There has been a longstanding legal tension between failing to take an action to remedy a known wrong, and taking affirmative, but incorrect action. The latter has often been considered to be the greater evil, and frequently amounts to gross misconduct. When does failing to take affirmative, positive action, become as bad as committing a positive act of gross misconduct? Should the two be considered differently?
In the case of Adesokan v Sainsbury's Supermarkets Limited, Mr Adesokan was a Regional Operation Manager for Sainsbury’s, which was a senior post in the organisation.
Sainsbury’s process for assessing staff engagement was known as the “Talkback Procedure” (TP) which took the form of a staff survey. During the course of his employment, Mr Adesokan became aware that an HR Manager had sent an email undermining the integrity and validity of the TP process by encouraging store managers to ensure that only their “most enthusiastic colleagues fill in the survey”.
As Regional Manager, Mr Adesokan was responsible for ensuring the successful implementation of the TP in his area. Upon becoming aware of the email suggesting the TP was flawed, Mr Adesokan failed to take adequate steps to remedy the situation. Sainsbury's CEO was anonymously sent a copy of the email.
Sainsbury’s were none too pleased with Mr Adesokan and considered he ought to have done something to remedy the obvious wrong and he was dismissed. The dismissal letter stated that, "You were accountable for Talkback in your region…You were aware that your HR partner had communicated…in a way that deliberately set out to manipulate…You failed to take any adequate steps to rectify this serious situation…it is my belief that these demonstrate gross negligence on your part ". The disciplinary hearing found that his failure to act was “tantamount to gross misconduct” and he was summarily dismissed.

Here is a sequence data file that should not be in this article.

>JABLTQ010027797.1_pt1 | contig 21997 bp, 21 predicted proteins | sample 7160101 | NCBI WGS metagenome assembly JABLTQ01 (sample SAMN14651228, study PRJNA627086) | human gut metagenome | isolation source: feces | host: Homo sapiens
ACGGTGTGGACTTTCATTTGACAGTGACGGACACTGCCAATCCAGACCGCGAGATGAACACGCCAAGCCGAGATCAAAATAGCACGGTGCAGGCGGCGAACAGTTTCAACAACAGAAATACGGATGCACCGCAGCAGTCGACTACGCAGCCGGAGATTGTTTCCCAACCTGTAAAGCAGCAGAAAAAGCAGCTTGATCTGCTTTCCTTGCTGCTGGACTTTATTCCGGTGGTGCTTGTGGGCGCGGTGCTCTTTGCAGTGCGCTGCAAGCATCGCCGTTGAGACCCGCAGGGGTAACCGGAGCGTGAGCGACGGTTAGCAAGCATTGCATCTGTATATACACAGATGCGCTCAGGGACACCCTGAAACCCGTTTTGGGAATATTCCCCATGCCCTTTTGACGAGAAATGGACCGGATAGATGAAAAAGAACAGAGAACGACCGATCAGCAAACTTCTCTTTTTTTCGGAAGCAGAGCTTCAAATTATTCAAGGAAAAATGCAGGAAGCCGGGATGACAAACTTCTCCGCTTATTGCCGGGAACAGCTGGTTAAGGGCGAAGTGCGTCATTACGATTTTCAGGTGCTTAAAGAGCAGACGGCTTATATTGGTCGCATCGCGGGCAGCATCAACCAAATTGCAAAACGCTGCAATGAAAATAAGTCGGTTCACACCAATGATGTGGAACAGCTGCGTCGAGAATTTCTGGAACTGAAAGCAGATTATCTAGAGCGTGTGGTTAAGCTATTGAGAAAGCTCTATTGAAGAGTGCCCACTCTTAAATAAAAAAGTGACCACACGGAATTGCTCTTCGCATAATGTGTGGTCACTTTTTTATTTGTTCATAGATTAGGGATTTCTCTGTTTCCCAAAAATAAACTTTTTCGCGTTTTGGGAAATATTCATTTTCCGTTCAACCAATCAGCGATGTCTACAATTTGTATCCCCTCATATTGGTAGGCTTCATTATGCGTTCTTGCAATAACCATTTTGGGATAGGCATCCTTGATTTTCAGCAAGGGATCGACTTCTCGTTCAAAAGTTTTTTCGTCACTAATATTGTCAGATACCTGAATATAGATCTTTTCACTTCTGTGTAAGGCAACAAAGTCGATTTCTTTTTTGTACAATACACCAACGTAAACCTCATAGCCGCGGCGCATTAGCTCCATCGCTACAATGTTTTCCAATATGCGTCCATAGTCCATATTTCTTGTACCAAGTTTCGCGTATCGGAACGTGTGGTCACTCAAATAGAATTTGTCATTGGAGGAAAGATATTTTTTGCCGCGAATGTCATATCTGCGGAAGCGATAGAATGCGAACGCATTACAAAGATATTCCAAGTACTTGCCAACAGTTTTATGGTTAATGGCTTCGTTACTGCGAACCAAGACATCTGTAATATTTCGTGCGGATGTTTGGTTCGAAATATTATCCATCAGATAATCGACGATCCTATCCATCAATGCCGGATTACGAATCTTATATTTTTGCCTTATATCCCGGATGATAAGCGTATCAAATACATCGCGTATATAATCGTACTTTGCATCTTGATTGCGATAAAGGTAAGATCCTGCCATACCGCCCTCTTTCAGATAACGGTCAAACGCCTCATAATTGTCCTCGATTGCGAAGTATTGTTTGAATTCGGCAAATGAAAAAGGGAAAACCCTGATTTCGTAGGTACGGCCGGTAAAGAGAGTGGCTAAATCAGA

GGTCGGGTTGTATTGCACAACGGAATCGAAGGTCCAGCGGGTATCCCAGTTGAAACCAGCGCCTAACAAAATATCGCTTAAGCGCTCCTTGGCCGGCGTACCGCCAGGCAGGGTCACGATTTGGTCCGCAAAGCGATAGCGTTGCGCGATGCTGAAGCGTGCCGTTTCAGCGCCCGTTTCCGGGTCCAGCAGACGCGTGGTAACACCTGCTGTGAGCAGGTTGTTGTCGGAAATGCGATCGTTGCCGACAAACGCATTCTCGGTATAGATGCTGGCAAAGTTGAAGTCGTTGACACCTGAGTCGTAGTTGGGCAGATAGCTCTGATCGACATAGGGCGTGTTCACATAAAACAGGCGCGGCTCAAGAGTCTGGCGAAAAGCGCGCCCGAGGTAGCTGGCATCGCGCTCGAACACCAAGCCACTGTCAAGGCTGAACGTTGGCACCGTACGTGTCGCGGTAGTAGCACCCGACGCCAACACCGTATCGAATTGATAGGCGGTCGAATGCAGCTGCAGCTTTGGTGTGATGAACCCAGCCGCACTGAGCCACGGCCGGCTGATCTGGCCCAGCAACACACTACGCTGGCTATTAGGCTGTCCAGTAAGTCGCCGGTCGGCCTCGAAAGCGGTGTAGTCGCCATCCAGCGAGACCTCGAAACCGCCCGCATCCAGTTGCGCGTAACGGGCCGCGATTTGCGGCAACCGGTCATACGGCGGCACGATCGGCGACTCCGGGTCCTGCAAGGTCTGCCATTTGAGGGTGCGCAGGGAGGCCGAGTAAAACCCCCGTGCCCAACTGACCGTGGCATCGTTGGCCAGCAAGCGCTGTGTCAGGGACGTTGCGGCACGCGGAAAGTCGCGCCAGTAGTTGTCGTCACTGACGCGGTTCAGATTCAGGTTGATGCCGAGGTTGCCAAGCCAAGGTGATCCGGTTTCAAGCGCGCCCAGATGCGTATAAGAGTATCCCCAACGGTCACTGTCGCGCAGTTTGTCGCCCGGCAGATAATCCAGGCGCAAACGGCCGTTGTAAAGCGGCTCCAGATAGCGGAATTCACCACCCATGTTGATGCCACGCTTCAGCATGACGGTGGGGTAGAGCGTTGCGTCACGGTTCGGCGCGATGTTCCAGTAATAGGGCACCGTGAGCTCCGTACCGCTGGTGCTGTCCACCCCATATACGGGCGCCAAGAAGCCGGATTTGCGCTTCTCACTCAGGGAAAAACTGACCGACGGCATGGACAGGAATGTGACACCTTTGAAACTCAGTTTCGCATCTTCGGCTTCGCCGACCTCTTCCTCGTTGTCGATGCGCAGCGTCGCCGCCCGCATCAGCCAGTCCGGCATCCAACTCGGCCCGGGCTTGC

Mr Adesokan brought a claim for breach of contract (i.e. that his employer was not permitted to terminate his employment summarily, without notice, and that he was therefore entitled to notice pay). The question for the judge in the High Court was whether Mr Adesokan had committed gross misconduct and, if so, whether it justified summary dismissal under the contract.
The judge found that Mr Adesokan's omissions amounted to gross misconduct which seriously damaged the trust and confidence in Mr Adesokan. Despite the fact that Mr Adesokan had been neither wilful nor dishonest, the judge concluded Sainsbury’s could not be obliged to continue to employ him and so his dismissal was lawful.
Often a failure to act will not on its own be sufficiently serious to justify summary dismissal for gross misconduct. However, as Mr Adesokan held a senior post and was in charge of implementing the TP in his region, his inaction had so undermined the trust and confidence of the employment relationship as to justify Sainsbury’s termination of his employment without notice.
What does this mean for you or your business?
This case shows that employers may be able to summarily dismiss employees without being in breach of contract for gross negligence. However, cases where this can happen will likely be the exception rather than the rule.
What do you need to be doing now?
When considering the likely sanction, employers should not be overly prescriptive in reliance on any particular policy or handbook, but should instead have regard to all the circumstances, including the employee’s seniority and whether or not it is plainly obvious that the conduct complained of is something which the employee should not have done. As with this case, failing to act and right a wrong, may now be considered as doing wrong in the first place.
These notes have been prepared for the purpose of an article only. They should not be regarded as a substitute for taking legal advice.